There's a difference between discontent and holy discontent. You might be discontent with the traffic situation on your way to work, but your discontent becomes a holy discontent when it's something you know God is desperate to change as well. Not that God doesn't care about your morning commute, but you know what I mean.

My holy discontent is cultural Christianity. It's all the people out there who don't know or haven't heard or don't understand that church isn't something you do it's something you are. I'm not mad at the people, I'm mad at the church for creating this culture. I'm sad that we haven't found a way to help people understand that Jesus didn't die for a building or an organ or a drum set - Jesus died for you and me. He died so we could live - live differently, live strong (to steal from Lance Armstrong), live courageously as people take on Jesus' work of redeeming a broken world.

I believe God gave me this holy discontent. I also believe that holy discontent is a big reason God called me to be a church planter - to take away all the obvious and go back to basics of what it means to ignite passion for Jesus Christ that changes our whole lives and our whole weeks.

My sister Laura has a holy discontent for the huge numbers of women with breast cancer. As a result, she's heading to NYC this weekend to walk 39.4 miles in two days with her team, Paper Girls Wear Pink, as part of the Avon Walk for Breast Cancer.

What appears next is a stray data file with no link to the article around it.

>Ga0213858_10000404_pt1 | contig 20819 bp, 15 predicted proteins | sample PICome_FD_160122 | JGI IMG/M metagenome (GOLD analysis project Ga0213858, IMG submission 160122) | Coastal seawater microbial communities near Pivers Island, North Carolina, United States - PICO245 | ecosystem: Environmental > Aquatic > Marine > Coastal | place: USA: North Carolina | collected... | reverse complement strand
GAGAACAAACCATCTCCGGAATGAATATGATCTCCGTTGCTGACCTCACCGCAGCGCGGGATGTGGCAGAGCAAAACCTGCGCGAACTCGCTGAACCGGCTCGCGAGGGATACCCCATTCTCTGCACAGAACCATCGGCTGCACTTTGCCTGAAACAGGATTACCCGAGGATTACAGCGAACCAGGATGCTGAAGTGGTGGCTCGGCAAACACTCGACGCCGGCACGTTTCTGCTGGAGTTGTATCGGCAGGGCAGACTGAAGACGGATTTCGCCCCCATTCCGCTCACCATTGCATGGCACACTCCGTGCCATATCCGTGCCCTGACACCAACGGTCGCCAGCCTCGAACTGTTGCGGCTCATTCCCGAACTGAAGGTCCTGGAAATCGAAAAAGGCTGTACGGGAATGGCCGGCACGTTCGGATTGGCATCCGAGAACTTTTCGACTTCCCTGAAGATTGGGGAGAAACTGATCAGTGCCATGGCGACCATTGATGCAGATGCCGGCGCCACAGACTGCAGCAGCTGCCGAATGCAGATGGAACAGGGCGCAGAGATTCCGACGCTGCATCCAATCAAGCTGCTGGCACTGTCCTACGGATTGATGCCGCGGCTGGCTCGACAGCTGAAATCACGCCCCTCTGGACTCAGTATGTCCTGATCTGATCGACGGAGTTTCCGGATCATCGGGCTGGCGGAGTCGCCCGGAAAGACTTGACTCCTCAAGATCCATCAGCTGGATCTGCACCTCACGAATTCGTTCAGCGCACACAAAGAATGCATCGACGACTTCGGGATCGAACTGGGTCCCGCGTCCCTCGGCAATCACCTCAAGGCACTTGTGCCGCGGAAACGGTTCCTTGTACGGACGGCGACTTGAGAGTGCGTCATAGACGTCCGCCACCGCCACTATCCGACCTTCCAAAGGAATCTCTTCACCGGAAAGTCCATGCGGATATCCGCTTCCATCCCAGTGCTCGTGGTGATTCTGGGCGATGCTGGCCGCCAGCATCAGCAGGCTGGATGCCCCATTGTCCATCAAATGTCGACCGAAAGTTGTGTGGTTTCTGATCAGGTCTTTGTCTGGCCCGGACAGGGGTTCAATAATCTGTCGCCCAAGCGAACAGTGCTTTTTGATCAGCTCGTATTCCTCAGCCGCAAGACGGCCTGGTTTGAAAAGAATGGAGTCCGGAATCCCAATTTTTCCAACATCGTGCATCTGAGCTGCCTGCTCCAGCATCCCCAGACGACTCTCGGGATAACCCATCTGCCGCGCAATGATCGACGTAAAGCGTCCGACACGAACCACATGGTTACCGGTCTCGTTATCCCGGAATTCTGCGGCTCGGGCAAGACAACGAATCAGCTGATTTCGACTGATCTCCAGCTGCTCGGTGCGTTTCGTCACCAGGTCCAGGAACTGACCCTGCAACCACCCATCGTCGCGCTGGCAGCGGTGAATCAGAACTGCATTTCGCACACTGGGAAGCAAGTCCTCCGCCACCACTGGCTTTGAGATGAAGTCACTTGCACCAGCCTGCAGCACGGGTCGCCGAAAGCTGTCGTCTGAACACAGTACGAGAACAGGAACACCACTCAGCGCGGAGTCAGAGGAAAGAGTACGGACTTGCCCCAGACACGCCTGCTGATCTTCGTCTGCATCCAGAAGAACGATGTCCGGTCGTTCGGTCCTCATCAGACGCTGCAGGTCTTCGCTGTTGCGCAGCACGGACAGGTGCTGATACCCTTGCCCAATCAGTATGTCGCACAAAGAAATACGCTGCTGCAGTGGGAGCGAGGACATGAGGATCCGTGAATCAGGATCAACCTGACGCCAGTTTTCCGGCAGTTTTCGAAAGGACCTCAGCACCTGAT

What about you? What's your holy discontent? Is it starving children? Is it human trafficking? Is it alcoholism, drug addiction, sexual addiction? Is it elderly who are abandoned or uncared for? Is it child abuse or domestic abuse? Is it cancer research or Alzheimer's research?

What's your holy discontent? What is God calling you to do with it? How can we as a community come alongside you and be part of it?

Monday, October 11, 2010

A note to my readers: Thank you for being patient with my recent lack of posts. I promise this blog has not been reduced to simply the sermon notes. That said, here are this week's sermon notes, but check back for more content through the week. Thanks for reading!

After the Message


And yet we…

And still God…

Last WeekNineveh knew what they were supposed to do and chose to blatantly disobey and rebel against God…and they were destroyed

This Week – Different kind of disobedience and its consequences, the disobedience of standing by and doing nothing when someone is in need

What Would You Do?all these scenarios when people see awful things happening and we get awkward and find ways to pretend it’s not happening versus getting involved

We say things like – “it’s not my place” “I didn’t want to get hurt” “I didn’t want my

kids to get hurt”


shortest book in OT (17 verses)

written in the form of a dirge of doom

Edomites – descendants of Esau